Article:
Firstly, Thrawn. This Chiss commanding officer rose to the rank and position of Grand Admiral despite Emperor Palpatine's dislike of all alien races. This speaks to Thrawn's tactical genius, and indeed he is able to analyse his enemies' weaknesses based on their art, which he studies deeply before planning his strategies for attack. I believe this makes Thrawn one of the New Republic's greatest foes, as he uses information in place of Death Stars and Sun Crushers, and has many traits of a great leader, being able to see most things as objectively as possible, to the point where ego doesn't get in the way of listening to and accepting useful advice, and then being unwilling to throw lives and resources away needlessly for pride or revenge, and knowing when to cut one's losses and admit defeat in a given battle, in favour of victory in the war. All of this, and his experience since we know that he was around during the Clone Wars, makes him incredibly dangerous as an adversary, but also a commander his subordinates would follow willingly anywhere.

Secondly, Mara Jade and Talon Karde. Mara is one of my favourite Star Wars characters, since she is so talented and yet she has gained these talents through hard training. She is a perfect foil for Luke, having hard experience in place of his idealism. Palpatine trained Mara as a spy and assassin, and had her operate as one of his voices throughout the galaxy. She was one of the Emperor's Hands, and we now know he had many such agents. Mara stands out because she learned and grew through her experiences, yet still remained a presence in the books that balanced Luke quite nicely, providing an excellent countering voice of reason to his near-endless idealism. Mara helped Luke realize what he could do, and he helped her to achieve greatness as a smuggler, politician, and as a Jedi Master. Karde was also a mentor figure, particularly to Mara in the smuggling business, but also to the other younger characters. He was there to be their support with his roguish charm and experience, in a way that Han Solo couldn't quite match. When you have a universe where the main characters don't really have long-lasting father figures, it becomes more important to have good stand-ins, and Karde certainly fits the bill.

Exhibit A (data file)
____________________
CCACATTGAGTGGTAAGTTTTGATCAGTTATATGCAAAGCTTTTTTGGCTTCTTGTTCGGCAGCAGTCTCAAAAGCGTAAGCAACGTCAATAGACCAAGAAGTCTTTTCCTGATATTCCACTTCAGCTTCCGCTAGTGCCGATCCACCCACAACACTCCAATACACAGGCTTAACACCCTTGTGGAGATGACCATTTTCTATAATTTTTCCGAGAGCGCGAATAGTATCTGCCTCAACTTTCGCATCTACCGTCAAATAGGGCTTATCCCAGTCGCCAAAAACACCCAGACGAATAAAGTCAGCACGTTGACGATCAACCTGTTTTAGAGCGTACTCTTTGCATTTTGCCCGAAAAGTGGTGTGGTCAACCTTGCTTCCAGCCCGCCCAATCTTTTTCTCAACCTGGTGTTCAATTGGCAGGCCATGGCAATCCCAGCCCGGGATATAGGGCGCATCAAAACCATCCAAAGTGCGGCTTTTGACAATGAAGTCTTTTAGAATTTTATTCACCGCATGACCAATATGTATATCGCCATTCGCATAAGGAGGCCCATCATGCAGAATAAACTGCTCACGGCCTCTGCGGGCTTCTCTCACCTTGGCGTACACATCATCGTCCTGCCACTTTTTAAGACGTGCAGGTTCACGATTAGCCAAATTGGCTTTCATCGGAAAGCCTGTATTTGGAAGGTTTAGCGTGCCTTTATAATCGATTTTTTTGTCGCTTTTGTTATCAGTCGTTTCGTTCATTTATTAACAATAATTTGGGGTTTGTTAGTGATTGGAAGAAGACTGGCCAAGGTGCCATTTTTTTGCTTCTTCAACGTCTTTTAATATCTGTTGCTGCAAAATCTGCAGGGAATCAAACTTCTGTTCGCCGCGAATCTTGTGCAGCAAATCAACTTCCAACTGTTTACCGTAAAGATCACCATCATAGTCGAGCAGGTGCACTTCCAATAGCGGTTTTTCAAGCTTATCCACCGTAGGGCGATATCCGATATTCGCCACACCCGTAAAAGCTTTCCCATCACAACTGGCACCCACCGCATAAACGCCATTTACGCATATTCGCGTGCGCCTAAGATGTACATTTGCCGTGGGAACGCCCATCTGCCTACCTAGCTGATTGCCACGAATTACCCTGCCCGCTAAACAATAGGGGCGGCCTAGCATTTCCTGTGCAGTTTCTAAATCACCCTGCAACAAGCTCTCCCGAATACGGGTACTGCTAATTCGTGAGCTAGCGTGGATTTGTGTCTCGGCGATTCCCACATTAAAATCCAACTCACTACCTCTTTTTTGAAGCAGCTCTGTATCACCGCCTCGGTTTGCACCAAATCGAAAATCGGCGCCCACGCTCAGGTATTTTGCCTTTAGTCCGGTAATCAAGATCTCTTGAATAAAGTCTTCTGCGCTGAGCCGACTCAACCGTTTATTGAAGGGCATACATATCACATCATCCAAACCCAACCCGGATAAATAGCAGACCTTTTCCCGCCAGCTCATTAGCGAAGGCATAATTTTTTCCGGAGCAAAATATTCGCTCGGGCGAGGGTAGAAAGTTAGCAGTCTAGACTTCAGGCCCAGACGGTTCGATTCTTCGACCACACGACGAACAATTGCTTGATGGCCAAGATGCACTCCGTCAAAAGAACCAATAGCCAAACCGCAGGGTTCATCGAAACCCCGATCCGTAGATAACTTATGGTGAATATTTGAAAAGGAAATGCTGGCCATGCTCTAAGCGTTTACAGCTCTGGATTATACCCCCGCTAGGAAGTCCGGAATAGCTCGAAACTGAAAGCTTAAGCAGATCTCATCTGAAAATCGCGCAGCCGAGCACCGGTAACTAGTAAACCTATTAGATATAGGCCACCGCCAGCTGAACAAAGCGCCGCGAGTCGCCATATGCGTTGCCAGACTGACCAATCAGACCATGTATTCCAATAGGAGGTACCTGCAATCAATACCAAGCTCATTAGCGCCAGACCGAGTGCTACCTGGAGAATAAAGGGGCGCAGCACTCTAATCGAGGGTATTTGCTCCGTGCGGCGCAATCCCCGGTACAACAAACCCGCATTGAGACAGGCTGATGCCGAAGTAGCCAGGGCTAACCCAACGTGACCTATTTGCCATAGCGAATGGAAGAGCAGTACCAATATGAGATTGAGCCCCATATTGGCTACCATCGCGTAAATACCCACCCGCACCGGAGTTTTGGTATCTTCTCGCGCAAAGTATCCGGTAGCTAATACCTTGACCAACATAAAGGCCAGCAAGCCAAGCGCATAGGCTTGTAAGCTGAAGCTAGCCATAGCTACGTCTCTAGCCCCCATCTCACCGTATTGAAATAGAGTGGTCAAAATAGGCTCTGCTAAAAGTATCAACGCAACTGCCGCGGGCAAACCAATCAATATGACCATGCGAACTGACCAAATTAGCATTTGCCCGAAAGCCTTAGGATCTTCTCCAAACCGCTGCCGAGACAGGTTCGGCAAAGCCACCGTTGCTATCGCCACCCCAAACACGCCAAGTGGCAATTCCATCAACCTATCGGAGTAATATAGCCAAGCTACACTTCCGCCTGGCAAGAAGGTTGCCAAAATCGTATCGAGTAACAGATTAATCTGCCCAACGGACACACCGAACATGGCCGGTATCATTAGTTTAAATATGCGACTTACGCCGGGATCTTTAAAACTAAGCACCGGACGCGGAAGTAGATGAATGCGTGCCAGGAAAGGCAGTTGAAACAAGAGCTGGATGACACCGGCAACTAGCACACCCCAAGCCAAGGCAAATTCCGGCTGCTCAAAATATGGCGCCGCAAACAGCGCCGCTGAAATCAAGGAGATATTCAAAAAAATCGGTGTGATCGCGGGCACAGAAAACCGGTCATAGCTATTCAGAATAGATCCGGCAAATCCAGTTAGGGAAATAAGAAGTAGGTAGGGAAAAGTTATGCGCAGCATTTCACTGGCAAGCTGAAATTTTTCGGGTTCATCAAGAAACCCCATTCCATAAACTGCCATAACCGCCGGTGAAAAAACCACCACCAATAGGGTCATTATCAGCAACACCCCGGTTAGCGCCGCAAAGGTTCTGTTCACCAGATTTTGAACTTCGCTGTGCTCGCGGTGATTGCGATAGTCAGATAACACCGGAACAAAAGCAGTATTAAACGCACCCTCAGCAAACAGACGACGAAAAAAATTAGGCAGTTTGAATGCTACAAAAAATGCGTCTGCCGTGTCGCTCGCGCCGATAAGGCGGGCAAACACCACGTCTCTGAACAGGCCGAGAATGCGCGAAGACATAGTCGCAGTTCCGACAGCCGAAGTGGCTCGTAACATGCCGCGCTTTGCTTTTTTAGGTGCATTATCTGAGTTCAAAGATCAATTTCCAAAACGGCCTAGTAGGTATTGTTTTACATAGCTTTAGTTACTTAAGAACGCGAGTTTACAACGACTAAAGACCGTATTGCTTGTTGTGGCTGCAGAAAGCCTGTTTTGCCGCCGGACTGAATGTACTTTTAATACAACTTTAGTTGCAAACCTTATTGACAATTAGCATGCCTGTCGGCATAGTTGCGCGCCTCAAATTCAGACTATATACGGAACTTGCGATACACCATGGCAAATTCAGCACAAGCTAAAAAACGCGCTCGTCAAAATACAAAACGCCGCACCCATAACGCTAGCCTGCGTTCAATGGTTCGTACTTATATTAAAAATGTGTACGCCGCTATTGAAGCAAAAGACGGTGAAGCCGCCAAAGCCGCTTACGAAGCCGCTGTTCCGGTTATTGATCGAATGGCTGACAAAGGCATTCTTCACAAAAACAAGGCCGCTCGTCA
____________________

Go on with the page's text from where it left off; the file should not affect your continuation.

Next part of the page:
The Heir Trilogy also addresses the heritage of the Jedi, since Luke and Leia are the first of the new line after Order 66 and the fall of the Emperor. The books address Luke's uncertainty in teaching others about the Force when he had so little training from Obi-Wan and Yoda in the first place. On top of that, Leia gets little time to train because she's helping Mon Mothma run the New Republic. Enter Joruus C'baoth, the mad clone of Jedi Master Jorus C'baoth, an ambitious Jedi Master who participated in the Outbound Flight project, and who was far more militant than Kenobi or even Anakin Skywalker. The clone C'baoth was more Dark Side than Light Side, and wanted Thrawn to capture Luke and Leia so he could train them as his servants in the Force. Thrawn wanted C'boath to coordinate his attack fleets against the New Republic, which also revealed how Palpatine used to control the Imperial Navy in battle as well, increasing their effectiveness. Luke, Leia, and Mara had to find out how they fit into the universe and the Force, each in his or her own way -- and Leia had to do so knowing that her twins, Jaina and Jacen, would soon be born with the potential to become great and powerful Jedi, but also hoping they would not follow in their grandfather's dark footsteps.

All of this makes for an interesting story. More interesting, I find, than we got with the rehashing reference fest that is The Force Awakens. But of well. We got what we got. Here's to hoping that things only get better as we go.

And may the Force be with you.